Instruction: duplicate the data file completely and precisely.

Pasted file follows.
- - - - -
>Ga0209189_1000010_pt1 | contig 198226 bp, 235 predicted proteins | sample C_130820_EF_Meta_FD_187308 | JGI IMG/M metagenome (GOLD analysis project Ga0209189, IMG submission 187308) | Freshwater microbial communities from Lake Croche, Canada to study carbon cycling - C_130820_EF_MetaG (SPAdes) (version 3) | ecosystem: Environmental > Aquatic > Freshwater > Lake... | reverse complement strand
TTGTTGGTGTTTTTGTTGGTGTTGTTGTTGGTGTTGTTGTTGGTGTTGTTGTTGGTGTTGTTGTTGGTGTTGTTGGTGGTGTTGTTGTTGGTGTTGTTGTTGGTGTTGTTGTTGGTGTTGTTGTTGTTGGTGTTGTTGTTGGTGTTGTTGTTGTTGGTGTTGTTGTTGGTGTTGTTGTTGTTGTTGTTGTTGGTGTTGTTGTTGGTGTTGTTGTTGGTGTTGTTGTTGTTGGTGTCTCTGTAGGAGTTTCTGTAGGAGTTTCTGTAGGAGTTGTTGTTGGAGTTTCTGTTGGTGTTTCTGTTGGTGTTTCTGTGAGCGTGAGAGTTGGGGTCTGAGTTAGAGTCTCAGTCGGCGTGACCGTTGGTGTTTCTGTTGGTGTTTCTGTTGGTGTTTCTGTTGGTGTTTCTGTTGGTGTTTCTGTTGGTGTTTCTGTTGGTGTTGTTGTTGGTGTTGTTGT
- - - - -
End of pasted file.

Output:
>Ga0209189_1000010_pt1 | contig 198226 bp, 235 predicted proteins | sample C_130820_EF_Meta_FD_187308 | JGI IMG/M metagenome (GOLD analysis project Ga0209189, IMG submission 187308) | Freshwater microbial communities from Lake Croche, Canada to study carbon cycling - C_130820_EF_MetaG (SPAdes) (version 3) | ecosystem: Environmental > Aquatic > Freshwater > Lake... | reverse complement strand
TTGTTGGTGTTTTTGTTGGTGTTGTTGTTGGTGTTGTTGTTGGTGTTGTTGTTGGTGTTGTTGTTGGTGTTGTTGGTGGTGTTGTTGTTGGTGTTGTTGTTGGTGTTGTTGTTGGTGTTGTTGTTGTTGGTGTTGTTGTTGGTGTTGTTGTTGTTGGTGTTGTTGTTGGTGTTGTTGTTGTTGTTGTTGTTGGTGTTGTTGTTGGTGTTGTTGTTGGTGTTGTTGTTGTTGGTGTCTCTGTAGGAGTTTCTGTAGGAGTTTCTGTAGGAGTTGTTGTTGGAGTTTCTGTTGGTGTTTCTGTTGGTGTTTCTGTGAGCGTGAGAGTTGGGGTCTGAGTTAGAGTCTCAGTCGGCGTGACCGTTGGTGTTTCTGTTGGTGTTTCTGTTGGTGTTTCTGTTGGTGTTTCTGTTGGTGTTTCTGTTGGTGTTTCTGTTGGTGTTGTTGTTGGTGTTGTTGT